James Gray is a former Shadow Defence Minister, and is MP for North Wiltshire
The brutal murder of David Haines and Alan Henning, on top of so many others in recent weeks, more than justifies the House of Commons’ collective decision to launch air strikes against ISIS. But, given that they were murdered in Syria, why is it that we have authorised air strikes only in Iraq? And will we really defeat ISIS solely from the air? Why were those the only options offered to the House of Commons in the recent vote ?
The answer lies not in strategy; nor in compassion, nor in international diplomacy. The answer lies in brute politics. It’s not because David Cameron thinks that air strikes against Iraq are necessarily the right things to do, nor the only things to do. But, apparently bearing the scars of last year’s abortive vote on anti-Assad strikes, he concluded that they are the only thing he could do if he had to secure a majority in the House of Commons for it. He knew that the word ‘Syria’ is so toxic, and that ‘boots on the ground’ is such a no-no, that he had specifically to preclude them in the motion.
Yet it is pretty obvious that if ISIS are the enemy, then we must strike against them wherever they may be. And while no-one wants another ground war like Iraq in 2003 or Afghanistan, there may well be a legitimate argument that we will not defeat ISIS without ground forces – at very least certain specialist troops under the right circumstances. There may well be a need for certain target acquisition or intelligence people – for example, special forces’ people to help with specific humanitarian problems; perhaps people to train the peshmerga troops how to use the sophisticated military equipment with which we are supplying them.
Nor did my colleagues and I who voted for the Government’s motion really have much of a clue about what end-game we are seeking, nor how we plan to achieve it. Some intelligent observers think that we are being suckered into a new crusade on the back of public outrage at the atrocities, and that this will simply act as a recruiting sergeant for ISIS. They may be right. Few of us understand the complex relationship between the Sunni neighbouring states or the nature of the generational Sunni/Shia war for which ISIS stands proxy.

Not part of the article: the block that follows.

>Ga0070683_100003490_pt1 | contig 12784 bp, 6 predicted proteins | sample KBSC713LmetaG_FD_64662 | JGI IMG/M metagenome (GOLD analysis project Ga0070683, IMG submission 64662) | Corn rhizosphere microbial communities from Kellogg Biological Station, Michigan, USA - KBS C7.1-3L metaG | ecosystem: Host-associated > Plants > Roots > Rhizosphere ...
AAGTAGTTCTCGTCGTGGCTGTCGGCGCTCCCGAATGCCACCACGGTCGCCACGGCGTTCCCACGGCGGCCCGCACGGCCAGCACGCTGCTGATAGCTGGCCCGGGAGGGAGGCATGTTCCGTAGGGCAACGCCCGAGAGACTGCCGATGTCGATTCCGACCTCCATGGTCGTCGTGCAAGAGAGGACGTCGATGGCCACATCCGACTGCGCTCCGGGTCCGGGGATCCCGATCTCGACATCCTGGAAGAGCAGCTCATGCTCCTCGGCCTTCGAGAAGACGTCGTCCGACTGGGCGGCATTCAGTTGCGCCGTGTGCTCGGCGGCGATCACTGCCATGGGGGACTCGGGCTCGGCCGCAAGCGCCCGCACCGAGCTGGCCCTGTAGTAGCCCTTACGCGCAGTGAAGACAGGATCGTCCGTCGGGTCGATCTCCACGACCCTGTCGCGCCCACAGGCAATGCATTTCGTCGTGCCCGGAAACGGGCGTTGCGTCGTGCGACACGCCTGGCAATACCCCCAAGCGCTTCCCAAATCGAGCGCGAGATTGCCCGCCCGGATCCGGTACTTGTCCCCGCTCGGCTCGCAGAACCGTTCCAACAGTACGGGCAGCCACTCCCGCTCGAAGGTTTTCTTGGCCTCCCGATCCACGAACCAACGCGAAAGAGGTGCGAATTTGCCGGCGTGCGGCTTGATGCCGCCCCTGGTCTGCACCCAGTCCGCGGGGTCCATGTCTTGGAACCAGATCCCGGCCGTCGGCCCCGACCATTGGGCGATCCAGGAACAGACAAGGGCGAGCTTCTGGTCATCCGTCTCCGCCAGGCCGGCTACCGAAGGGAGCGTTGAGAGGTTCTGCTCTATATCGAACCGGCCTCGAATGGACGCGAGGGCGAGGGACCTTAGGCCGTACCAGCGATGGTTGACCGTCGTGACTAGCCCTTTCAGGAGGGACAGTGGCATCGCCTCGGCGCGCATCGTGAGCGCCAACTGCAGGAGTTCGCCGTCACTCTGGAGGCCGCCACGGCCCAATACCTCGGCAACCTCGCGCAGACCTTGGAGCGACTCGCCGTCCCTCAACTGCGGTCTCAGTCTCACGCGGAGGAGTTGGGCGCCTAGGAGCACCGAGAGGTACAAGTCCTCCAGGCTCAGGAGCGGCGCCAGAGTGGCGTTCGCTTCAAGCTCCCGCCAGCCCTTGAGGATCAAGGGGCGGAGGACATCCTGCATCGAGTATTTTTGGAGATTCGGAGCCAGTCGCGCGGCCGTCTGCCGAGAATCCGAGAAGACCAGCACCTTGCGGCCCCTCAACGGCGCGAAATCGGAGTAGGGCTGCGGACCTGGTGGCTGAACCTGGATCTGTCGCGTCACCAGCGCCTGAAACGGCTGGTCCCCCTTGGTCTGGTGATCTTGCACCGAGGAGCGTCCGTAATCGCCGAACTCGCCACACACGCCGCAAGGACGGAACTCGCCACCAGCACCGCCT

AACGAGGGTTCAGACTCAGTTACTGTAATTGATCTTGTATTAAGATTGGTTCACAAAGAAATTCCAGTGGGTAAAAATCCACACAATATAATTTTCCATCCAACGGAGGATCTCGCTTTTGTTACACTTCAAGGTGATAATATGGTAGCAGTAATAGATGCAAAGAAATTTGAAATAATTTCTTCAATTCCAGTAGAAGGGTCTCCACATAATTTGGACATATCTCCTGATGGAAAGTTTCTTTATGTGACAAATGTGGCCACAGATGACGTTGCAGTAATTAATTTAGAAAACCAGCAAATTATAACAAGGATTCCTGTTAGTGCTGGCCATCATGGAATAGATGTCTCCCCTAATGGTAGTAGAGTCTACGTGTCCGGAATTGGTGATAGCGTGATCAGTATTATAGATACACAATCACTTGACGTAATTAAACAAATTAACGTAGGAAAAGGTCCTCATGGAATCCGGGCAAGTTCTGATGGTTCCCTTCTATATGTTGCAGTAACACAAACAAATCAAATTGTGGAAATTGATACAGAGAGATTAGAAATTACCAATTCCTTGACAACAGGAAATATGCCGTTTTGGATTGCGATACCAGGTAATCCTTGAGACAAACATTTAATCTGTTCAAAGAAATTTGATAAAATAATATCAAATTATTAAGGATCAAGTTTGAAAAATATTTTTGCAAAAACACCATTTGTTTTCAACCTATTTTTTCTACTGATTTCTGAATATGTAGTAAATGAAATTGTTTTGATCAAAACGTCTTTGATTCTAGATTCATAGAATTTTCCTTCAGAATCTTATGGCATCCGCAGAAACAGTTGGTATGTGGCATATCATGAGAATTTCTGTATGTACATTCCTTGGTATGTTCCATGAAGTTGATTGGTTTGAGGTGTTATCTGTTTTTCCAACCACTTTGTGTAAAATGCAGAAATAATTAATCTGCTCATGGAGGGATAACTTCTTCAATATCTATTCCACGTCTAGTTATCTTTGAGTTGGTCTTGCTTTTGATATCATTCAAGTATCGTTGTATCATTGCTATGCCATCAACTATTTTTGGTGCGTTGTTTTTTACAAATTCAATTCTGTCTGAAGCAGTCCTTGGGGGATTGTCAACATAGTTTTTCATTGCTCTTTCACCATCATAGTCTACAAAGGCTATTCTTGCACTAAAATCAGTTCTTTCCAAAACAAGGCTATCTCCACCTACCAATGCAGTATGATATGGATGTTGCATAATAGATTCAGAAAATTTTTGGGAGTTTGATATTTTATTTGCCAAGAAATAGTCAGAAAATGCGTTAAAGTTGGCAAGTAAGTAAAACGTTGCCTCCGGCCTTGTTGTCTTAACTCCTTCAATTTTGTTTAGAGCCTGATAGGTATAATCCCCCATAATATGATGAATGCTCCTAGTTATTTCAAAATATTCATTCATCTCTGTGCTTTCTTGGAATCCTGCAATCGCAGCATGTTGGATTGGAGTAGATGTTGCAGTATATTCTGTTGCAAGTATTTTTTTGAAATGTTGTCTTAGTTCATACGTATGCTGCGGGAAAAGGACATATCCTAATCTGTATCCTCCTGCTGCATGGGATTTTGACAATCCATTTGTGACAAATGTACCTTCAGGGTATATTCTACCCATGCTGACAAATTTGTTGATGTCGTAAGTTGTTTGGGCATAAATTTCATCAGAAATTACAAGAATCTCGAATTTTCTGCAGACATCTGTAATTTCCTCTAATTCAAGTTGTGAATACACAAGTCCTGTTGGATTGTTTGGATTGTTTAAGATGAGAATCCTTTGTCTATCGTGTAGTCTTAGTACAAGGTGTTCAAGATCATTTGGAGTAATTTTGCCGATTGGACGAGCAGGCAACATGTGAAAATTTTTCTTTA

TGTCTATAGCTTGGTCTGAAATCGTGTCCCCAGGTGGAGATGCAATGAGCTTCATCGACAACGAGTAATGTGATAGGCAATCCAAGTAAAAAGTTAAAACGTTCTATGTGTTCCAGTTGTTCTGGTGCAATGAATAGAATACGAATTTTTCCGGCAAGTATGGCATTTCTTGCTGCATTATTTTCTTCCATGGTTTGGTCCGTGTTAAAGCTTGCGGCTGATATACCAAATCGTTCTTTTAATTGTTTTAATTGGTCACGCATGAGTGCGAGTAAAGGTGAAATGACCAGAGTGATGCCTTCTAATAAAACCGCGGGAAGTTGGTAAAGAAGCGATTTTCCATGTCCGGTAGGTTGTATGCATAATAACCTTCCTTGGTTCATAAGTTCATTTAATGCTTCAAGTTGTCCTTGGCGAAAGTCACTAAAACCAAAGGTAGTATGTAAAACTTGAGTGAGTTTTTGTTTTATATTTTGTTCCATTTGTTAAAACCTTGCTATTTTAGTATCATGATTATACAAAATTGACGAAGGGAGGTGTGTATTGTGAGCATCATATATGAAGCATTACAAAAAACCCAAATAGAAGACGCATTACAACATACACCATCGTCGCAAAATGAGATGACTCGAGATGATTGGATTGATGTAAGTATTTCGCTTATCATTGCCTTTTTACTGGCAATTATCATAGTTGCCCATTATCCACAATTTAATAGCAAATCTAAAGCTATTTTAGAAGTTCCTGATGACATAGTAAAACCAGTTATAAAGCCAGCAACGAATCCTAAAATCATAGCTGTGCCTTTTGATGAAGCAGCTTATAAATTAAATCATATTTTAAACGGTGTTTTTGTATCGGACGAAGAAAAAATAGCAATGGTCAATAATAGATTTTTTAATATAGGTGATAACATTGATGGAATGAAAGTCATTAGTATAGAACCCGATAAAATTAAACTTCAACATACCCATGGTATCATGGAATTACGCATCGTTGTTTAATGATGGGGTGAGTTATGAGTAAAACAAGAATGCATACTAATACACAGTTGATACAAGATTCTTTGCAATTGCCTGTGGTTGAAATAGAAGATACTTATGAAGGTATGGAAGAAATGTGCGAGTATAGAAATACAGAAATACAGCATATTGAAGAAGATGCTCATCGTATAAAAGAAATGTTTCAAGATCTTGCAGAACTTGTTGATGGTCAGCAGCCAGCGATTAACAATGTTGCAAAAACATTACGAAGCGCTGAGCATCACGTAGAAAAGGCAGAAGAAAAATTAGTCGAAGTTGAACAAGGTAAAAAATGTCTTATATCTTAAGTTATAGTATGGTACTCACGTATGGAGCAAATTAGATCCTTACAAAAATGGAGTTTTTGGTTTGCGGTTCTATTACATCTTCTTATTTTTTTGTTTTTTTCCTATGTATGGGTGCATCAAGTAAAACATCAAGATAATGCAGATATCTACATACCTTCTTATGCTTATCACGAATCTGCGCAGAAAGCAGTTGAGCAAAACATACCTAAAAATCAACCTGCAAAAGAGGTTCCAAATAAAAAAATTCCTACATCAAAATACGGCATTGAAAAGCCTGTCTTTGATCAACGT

These are complex matters on which the generals and the Prime Minister himself may well take a view. Some of them are properly secret. But they are not matters on which I as a humble backbencher (if there is such a thing),am truly qualified to decide. The Commons motion answered the general feeling that ‘my constituents hate these brutal executions, and therefore we must do something about it.’ But it did not (and it could not) consider strategic or tactical level matters, consider the secret intelligence on it, or be guided by the technical legal advice which is necessary before any military engagement.
These are matters quite beyond the ken of Commons backbenchers. They are quite properly the sole preserve of the Prime Minister, the military and intelligence chiefs and those advising them.
Not only are MPs ill-equipped to vote on these matters but, by doing so, we are also fundamentally misunderstanding our real – and extremely important – role in war-making. It is our job not to agree to wars; but to scrutinise what the Government and Prime Minister have done with regard to wars.
If we are suckered into supporting them in their military ambitions (as Tony Blair did famously over Iraq), we give up our right to point out when they get it wrong. By doing the Prime Minister’s job for him by voting for military action, we give him ‘top-cover’ for decisions which may or may not be the right ones. Surely when the Prime Minister accepts the seals of office, he is accepting the terrible responsibility of deciding on whether or not and how and when to go to war?
Since 1700 we have fought 124 wars; we have fought in 171 of the 193 countries recognised by the UN, and in only one year since the Second World War (1968) has no British soldier died in active combat. Yet only two of those conflicts have been approved in a vote in the House of Commons before their start – the two strikes against Iraq, in 2003 and now in 2014. Only twice has Prime Minister thought it necessary to seek Parliamentary approval for what he is doing with our armed forces. And the price he has to pay to do so is to circumscribe his actions to achieve popular support.
This is why I am strongly of the view that a Commons vote on going to war (which is a very recent and ill-thought-through convention) is exactly the wrong thing to do. It is wrong from a strategic and tactical standpoint. And it is hideously wrong from a constitutional hold-to-account standpoint. There is something chillingly wrong about a Government failing to have the power of its own convictions over warfare, and lacking the statesmanship and leadership which we can reasonably expect of it, feeling the need for the comfort of a supportive vote in the House of Commons.
It puts together a simplistic motion which it hopes will get support from all parties. The whips then force that motion through – the sheep baa-ing uneasily as they are herded through the voting lobby. And by this means, the Prime Minister delegates the awful responsibility of war-making to those least qualified to make that decision, and perhaps fatally constrains what he can then decide to do with our armed forces. We need leadership and statesmanship in war-making – not populism.
James Gray MP and Mark Lomas QC are joint authors of a recently published book Who takes Britain to War?